Taking the measure of a year

I’ve been in transition for so long now that uncertainty and discomfort had become my life’s norms. How strange to be able to look back on a year and notice the extent of my transformation. Where once was a void, there now is a path. No doubt, I am still trailblazing (can I say trailblazing even though it still feels like bushwhacking?), but now I can clear the way for longer stretches at a time. If I had to distill 2013’s biggest lessons into pat formulas, I would say they were:

1. When facing your fears, the immediate objective is not to become “good” at something, but to become better at being a beginner.  (more…)

What is the #slowbrood?

The slow brood is a notion that Brian (aka, Cartesian Faith) and I have been toying with here at Chez Guevarowe for a while now. Slow brood is an intentional riff on such catchphrases as slow food, slow brewed, cold brewed—things that are good because they require a significant amount of time and preparation. Brian may write about his own take on the slow brood, but here is mine.

The slow brood is a habit of mind I bring into my business life from academia, where ideas naturally have a long gestation period. The slow brood resists some of the trends that make me uncomfortable about business, specifically within the lean startup industry. Let me be explicit on this point: It’s not that I think that lean principles are fundamentally incompatible with social enterprise, or that lean startups don’t have the potential for spectacular growth and impact. What I take issue with, rather, is a very particular application of the methodology and the culture it fosters.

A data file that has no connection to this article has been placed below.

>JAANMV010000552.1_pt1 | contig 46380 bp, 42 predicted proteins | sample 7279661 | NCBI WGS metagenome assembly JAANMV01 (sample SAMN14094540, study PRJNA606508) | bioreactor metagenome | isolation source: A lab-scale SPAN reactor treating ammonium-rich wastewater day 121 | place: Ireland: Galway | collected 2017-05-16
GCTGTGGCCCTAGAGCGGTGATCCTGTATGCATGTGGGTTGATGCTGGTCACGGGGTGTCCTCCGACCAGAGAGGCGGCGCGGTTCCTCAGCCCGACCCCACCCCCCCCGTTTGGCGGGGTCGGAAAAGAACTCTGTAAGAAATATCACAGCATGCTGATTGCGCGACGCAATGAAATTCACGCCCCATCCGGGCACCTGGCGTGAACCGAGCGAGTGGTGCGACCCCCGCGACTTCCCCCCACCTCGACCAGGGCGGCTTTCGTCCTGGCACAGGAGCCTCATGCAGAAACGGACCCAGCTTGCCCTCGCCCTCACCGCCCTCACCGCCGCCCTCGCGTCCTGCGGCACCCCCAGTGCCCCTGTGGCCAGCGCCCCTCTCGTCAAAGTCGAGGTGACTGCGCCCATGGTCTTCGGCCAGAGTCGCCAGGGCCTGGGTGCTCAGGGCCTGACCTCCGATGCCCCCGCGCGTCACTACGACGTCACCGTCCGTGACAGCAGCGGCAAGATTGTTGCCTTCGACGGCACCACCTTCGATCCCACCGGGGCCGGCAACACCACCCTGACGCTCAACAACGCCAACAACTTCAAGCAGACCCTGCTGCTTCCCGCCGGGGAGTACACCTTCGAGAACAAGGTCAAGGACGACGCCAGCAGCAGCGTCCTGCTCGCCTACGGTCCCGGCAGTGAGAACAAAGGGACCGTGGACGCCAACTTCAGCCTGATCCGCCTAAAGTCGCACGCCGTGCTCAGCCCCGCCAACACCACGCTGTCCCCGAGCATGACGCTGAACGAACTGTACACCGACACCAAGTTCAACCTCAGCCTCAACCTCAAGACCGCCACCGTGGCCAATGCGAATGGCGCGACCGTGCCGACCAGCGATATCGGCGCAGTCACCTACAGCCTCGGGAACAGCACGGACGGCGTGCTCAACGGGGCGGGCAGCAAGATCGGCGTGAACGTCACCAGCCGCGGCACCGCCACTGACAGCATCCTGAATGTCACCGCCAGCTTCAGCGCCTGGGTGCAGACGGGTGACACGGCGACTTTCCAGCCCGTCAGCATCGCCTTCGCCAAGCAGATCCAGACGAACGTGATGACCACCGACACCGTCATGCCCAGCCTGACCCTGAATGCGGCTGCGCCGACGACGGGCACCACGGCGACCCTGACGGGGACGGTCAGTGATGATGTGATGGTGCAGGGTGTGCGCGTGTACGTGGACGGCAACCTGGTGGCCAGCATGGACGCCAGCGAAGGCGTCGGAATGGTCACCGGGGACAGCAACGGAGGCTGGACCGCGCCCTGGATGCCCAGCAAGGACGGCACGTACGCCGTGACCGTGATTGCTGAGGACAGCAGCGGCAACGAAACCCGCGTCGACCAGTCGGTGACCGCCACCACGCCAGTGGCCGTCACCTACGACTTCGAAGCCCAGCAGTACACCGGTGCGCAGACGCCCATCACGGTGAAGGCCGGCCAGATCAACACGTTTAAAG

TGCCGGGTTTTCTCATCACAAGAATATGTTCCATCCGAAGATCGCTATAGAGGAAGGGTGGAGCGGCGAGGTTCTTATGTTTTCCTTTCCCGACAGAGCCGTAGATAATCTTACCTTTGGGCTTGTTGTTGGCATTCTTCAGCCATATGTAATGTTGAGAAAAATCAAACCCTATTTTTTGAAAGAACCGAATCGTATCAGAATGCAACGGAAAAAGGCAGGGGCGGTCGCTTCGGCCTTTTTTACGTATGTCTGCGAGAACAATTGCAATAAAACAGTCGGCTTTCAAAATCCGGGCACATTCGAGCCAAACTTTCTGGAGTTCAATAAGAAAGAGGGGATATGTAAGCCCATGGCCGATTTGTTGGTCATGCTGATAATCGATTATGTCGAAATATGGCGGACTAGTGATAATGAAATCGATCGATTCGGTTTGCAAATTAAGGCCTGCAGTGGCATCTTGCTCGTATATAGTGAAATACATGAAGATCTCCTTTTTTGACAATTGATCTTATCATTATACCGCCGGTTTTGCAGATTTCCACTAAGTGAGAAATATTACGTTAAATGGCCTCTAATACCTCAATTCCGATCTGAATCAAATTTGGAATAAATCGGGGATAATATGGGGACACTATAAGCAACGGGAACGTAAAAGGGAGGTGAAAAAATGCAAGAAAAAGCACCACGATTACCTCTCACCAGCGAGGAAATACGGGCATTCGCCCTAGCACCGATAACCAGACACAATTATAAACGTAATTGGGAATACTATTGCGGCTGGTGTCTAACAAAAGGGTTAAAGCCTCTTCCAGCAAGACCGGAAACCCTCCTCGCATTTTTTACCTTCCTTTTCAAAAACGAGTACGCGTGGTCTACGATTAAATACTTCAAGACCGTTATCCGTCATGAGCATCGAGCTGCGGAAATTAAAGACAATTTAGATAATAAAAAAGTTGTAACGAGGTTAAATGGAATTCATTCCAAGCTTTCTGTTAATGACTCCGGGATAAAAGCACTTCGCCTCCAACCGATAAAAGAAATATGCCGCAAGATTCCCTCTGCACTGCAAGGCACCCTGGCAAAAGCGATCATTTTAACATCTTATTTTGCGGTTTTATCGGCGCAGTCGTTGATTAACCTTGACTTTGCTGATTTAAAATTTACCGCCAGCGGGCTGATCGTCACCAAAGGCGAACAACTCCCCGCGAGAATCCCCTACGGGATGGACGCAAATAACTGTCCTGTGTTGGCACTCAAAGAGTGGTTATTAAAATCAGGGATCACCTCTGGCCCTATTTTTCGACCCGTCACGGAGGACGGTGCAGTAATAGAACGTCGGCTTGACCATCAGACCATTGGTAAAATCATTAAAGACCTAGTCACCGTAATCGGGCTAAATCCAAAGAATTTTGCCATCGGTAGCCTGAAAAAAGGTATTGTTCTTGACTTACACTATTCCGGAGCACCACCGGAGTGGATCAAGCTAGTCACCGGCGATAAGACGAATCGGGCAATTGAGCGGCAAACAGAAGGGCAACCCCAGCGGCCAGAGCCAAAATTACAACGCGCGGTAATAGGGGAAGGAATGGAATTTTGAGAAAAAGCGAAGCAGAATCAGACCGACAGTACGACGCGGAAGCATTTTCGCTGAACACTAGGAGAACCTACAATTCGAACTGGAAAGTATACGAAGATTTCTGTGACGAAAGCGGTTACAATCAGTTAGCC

While I subscribe to the principle that fledgling enterprises should curb their ambitions and start small (I went through a lean startup for social good course myself), the way the method is taught in lean startup workshops can lead practitioners into the realm of the ridiculous. I refer to weekend bootcamps where participants are organized into teams, and each team must “develop its problem hypothesis, solution hypothesis and a series of assumptions which are core to the success of the business.”

Now consider the inspirational anecdotes we hear during these workshops. The general narrative goes like this: Oops, the “problem” we wanted to solve turned out not to be a problem for anyone at all! So what’s next? Pivot, pivot, pivot, ’til…bingo! Not only is the service/product we ended up launching totally different from what we initially planned (that can be a good thing), but the very problem itself has changed. So, ultimately, it’s not the need of your customer that you care about. In this model, who your customers are and what you’re trying to help them accomplish matter much less than finding customers with an actual problem you can solve. (more…)

Pull up a chair…

Yesterday Nahjee told me that I should be a therapist. I pshawed her: I have no such training! Later on, during my shift at AlleyNYC‘s front desk, I got into a conversation with one of the guests. Within ten minutes—before we’d even traded names—I’d managed to find out about his Read more…